The Horn of Plenty is a Parade Float - Page 2
Yesterday I got a phone call from my daughter's school.
"It's me," said my first grader on the other end. "You forgot my lunch."
I walk into the kitchen and see her lunch bag sitting on the counter. "Can't you just buy the lunch today?"
"It's turkey tacos," she replied, with finality.
I drive to school. To bring her the peanut butter sandwich.
In America, the horn of plenty is a giant parade float, shaking under its own weight.
I am not idealizing poverty. I have no illusions about the difficulty of life on $2 a day. If this is survivor guilt, so be it. Anything to shake up this complacency that blinds us to the everyday luxury of American life.
I once laughed at a comedian who imitated the complaints of airline travelers, then shouted "You're FLYING THROUGH THE AIR!" We forget the miracles under our noses. We complain. We grumble about traffic — as we drive in our comfortable cars with full tanks. The computer is slow and I nearly blow a gasket.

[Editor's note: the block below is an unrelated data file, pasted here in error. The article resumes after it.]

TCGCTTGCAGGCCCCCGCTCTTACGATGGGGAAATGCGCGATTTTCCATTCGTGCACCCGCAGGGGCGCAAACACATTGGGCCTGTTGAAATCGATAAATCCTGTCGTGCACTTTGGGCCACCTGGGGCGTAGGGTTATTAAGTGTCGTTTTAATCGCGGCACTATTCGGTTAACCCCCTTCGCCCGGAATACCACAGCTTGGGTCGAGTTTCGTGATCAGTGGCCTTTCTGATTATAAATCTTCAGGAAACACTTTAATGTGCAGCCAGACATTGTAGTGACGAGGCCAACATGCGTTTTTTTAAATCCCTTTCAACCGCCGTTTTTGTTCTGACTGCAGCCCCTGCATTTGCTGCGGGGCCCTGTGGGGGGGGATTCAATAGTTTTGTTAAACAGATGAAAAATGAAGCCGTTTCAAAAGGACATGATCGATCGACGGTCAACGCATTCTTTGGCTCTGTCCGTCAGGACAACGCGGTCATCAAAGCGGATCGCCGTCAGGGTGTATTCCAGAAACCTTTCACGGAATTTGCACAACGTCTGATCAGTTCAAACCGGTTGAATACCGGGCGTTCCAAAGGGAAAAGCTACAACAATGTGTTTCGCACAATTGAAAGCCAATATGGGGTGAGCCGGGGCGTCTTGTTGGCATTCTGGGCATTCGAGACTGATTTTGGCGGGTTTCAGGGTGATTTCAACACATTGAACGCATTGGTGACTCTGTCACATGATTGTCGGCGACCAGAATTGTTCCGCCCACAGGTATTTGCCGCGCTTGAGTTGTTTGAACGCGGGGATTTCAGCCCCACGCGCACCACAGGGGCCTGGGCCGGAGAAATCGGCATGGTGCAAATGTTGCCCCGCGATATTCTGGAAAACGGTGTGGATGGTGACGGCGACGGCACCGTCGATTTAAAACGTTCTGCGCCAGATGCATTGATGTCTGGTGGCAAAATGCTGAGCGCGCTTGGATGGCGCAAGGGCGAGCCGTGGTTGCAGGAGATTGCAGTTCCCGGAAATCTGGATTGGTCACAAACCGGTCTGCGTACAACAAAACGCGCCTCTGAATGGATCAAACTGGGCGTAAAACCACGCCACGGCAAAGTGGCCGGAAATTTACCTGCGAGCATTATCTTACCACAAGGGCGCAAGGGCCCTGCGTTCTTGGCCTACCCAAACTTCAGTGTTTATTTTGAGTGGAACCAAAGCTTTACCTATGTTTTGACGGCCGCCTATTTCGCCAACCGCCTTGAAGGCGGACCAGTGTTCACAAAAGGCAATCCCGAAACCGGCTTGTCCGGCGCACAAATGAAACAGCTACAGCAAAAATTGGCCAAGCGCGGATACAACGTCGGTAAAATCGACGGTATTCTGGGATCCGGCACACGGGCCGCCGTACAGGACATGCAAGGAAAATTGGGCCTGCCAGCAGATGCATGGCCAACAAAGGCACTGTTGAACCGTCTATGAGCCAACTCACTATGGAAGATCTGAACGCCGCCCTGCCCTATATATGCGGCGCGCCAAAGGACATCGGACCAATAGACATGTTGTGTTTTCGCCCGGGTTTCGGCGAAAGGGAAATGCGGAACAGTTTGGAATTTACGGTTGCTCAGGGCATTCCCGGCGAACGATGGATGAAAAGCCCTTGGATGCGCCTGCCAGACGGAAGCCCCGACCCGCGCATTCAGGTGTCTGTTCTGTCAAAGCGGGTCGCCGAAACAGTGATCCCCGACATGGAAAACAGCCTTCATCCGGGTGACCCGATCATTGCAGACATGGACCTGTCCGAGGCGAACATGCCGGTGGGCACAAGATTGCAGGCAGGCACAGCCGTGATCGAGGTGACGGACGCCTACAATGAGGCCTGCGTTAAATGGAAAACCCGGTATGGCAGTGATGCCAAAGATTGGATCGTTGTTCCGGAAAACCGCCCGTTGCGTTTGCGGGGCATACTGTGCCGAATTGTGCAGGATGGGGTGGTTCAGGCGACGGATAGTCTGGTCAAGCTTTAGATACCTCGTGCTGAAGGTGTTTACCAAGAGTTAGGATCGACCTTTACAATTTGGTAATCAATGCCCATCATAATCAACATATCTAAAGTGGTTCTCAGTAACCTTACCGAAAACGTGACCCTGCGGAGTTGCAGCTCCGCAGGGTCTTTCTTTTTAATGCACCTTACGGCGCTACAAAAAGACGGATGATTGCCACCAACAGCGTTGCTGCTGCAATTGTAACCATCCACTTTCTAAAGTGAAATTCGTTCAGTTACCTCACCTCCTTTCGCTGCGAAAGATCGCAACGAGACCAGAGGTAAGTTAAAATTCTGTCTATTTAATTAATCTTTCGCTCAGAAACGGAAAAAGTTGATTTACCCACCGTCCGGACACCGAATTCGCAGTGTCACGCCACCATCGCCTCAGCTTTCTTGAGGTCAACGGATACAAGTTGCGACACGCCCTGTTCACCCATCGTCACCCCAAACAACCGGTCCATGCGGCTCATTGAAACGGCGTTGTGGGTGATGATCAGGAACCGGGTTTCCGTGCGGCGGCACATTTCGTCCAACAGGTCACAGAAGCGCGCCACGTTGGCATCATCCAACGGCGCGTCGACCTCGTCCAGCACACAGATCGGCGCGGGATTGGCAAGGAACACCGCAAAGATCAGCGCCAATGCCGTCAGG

"Live simply so others can simply live." Never has that directive felt so essential, nor so necessary.
We can send the Haitians our money, our thoughts, our prayers, our shoes. We can petition for Haitian debt relief. But after the benefits, the fundraisers, the education, we still owe them something else. We owe them gratitude for our own lives.